ISSN 2330-717X

Uka Sentence: Terrorism Knows No Borders


By Muhamet Brajshori

Reactions to the verdict of Kosovo-born German citizen Arid Uka, 22, for the murders of two US airmen bound for Afghanistan at Frankfurt airport last year have been overwhelmingly supportive. Many in Kosovo say that the country needs to increase its vigilance to prevent such acts of terrorism.

Uka, who was born in the ethnically divided town of Mitrovica in northern Kosovo but grew up in Germany, apologised to the victims’ families this summer, saying he had been influenced by online Islamist propaganda before his March 2nd attack on a US Air Force bus.

“What I did was wrong, but I cannot undo what I did,” he said on August 31st in a statement after the indictment was read at his trial at a state superior court in Frankfurt.

Uka was sentenced to life in prison on Friday (February 10th).

The court in Frankfurt convicted him of two counts of murder. He was also found guilty of three counts of attempted murder and serious bodily harm for wounding two other servicemen and taking aim at a third before his 9mm pistol jammed.

“I’m satisfied. I’m at peace. There’s a huge weight off our shoulders,” Joe Alden, the brother of victim Nicholas Alden, said in the courthouse after Friday’s sentencing, according to Fox News.

Nexhmije Hasani-Gashi, head of the Inter-Faith Dialogue Initiative in Kosovo, a local NGO in Prizren, told SETimes that there is a message in the act.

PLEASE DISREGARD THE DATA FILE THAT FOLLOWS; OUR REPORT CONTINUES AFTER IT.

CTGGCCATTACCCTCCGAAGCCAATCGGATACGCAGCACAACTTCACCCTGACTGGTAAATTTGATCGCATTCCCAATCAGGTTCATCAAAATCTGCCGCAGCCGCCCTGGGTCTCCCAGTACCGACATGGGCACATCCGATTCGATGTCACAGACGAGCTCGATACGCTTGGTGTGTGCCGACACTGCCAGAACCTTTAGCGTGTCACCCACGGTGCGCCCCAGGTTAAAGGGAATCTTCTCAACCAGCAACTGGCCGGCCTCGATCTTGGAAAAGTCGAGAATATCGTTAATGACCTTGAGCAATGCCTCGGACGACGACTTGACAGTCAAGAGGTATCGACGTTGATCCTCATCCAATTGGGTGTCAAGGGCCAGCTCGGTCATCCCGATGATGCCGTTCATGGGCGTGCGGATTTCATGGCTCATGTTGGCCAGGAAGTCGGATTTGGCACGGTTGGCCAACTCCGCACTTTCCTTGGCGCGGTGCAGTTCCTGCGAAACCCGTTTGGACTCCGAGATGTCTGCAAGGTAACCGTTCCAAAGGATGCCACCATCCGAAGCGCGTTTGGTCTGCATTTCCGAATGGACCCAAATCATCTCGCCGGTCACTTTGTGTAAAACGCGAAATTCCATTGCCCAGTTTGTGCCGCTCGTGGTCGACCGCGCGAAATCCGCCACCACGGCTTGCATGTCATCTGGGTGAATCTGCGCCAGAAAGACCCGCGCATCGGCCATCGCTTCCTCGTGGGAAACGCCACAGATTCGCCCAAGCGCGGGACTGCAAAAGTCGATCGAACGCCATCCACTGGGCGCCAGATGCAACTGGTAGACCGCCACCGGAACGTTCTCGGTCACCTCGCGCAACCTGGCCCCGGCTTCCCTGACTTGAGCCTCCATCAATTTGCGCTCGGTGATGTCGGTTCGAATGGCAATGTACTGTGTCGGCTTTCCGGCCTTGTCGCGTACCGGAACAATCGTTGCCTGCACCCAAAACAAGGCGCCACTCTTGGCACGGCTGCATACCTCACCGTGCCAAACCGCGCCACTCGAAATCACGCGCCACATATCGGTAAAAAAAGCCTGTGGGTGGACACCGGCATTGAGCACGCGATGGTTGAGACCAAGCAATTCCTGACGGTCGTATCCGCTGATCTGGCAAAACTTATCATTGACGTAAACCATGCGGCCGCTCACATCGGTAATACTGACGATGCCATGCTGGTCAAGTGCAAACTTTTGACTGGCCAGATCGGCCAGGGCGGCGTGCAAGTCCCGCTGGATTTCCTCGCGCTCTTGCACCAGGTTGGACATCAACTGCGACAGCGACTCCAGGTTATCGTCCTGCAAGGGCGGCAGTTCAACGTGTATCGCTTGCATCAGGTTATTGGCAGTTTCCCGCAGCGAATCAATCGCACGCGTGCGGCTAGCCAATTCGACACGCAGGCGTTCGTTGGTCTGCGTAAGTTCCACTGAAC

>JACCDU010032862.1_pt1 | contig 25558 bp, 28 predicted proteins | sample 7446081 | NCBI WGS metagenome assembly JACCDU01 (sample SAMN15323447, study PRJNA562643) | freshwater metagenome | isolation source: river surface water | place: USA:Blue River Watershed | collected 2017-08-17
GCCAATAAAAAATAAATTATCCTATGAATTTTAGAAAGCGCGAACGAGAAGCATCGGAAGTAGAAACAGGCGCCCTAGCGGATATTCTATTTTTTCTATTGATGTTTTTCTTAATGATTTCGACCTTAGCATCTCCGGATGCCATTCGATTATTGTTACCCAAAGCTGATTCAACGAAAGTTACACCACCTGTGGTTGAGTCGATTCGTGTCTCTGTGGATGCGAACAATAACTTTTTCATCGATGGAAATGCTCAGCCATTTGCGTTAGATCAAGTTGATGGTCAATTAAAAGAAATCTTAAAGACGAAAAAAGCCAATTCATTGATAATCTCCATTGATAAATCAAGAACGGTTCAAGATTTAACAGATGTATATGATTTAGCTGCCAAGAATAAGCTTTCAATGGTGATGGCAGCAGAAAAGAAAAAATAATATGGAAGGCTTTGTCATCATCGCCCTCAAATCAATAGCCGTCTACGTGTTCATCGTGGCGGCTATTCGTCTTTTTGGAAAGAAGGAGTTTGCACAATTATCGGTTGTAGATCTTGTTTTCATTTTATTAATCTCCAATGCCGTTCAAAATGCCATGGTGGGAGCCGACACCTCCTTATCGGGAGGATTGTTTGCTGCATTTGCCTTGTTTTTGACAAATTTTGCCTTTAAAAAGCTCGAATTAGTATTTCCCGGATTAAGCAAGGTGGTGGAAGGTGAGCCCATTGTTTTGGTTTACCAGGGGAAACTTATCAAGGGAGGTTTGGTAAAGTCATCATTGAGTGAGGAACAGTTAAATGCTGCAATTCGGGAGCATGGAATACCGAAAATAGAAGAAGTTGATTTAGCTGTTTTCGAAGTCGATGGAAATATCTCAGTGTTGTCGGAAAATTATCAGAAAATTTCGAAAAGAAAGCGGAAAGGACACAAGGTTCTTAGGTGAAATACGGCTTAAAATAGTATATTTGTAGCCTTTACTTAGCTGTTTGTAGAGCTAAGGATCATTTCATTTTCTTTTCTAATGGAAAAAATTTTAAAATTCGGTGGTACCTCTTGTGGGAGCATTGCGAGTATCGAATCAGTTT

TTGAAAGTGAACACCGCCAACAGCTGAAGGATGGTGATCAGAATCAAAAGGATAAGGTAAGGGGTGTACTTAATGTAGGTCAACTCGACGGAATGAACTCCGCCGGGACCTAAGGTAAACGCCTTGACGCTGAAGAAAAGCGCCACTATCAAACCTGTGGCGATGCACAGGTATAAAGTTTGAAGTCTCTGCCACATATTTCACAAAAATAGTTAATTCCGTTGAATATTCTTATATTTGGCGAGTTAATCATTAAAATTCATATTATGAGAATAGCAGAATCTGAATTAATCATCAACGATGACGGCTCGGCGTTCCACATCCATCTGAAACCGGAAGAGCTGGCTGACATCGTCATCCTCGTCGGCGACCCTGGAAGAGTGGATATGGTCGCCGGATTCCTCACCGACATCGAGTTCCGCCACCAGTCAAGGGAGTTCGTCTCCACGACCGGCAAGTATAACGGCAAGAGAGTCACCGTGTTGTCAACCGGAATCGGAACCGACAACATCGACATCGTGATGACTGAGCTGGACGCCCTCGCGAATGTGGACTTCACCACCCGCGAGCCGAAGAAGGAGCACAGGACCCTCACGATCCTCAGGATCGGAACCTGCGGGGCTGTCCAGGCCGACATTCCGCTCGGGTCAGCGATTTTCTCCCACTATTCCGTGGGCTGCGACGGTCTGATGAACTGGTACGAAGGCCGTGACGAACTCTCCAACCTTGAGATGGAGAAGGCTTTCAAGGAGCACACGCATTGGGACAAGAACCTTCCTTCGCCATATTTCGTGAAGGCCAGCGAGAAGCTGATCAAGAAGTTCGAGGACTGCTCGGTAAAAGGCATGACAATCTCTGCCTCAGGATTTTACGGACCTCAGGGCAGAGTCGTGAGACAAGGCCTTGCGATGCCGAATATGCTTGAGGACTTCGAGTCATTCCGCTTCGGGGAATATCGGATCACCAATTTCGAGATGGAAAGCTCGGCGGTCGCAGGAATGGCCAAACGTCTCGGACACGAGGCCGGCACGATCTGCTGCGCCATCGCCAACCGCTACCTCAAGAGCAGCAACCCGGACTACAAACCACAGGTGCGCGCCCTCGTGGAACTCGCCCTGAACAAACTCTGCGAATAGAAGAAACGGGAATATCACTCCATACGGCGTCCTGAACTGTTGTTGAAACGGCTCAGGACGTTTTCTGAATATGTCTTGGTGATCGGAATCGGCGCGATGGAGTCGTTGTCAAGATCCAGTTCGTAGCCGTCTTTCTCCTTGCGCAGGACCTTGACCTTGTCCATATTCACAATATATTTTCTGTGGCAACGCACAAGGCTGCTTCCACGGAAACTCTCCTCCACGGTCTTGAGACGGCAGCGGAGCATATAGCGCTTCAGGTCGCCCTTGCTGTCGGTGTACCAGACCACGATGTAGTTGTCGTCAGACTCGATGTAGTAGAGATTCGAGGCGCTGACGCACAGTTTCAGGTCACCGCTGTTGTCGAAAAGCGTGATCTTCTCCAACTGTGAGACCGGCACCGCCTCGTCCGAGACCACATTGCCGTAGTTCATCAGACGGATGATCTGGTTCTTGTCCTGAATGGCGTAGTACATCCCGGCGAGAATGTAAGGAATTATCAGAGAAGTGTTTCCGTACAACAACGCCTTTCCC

“Terrorism has no borders — it is part even in the smallest nations. This act will not have any impact on [Kosovo’s] relations with the US, [nor] in the attitude of the people here, but more measures must be taken to fight fundamentalism inside Kosovo,” says Hasani-Gashi.

Ferdie Bajraktari, 35, a teacher in Pristina, told SETimes that she was happy with the length of the sentence.

“It is bad to hear that a countryman kills innocent people because he might have been motivated by propaganda. The most absurd [part] is that those American soldiers have contributed [to Kosovo’s peace today],” Bajraktari said.

“[Institutions] have to look to prevent such acts,” Sahit Krasniqi, 66, a retired policeman from Pristina, told SETimes.

The US State Department Terrorism Country Report for 2010 said that Kosovo has made progress in its fight against terrorists, but more is needed.

While the Kosovo Police Counter-Terrorist Unit is still under developing its capacity to conduct effective counterterrorism operations, there needs to be effective co-operation and co-ordination between departments within the Kosovo police, the report noted.

Click here to have Eurasia Review's newsletter delivered via RSS, as an email newsletter, via mobile or on your personal news page.


The Southeast European Times Web site is a central source of news and information about Southeastern Europe in ten languages: Albanian, Bosnian, Bulgarian, Croatian, English, Greek, Macedonian, Romanian, Serbian and Turkish. The Southeast European Times is sponsored by the US European Command, the joint military command responsible for US operations in 52 countries. EUCOM is committed to promoting stability, co-operation and prosperity in the region.

Leave a Reply

Your email address will not be published. Required fields are marked *

This site uses Akismet to reduce spam. Learn how your comment data is processed.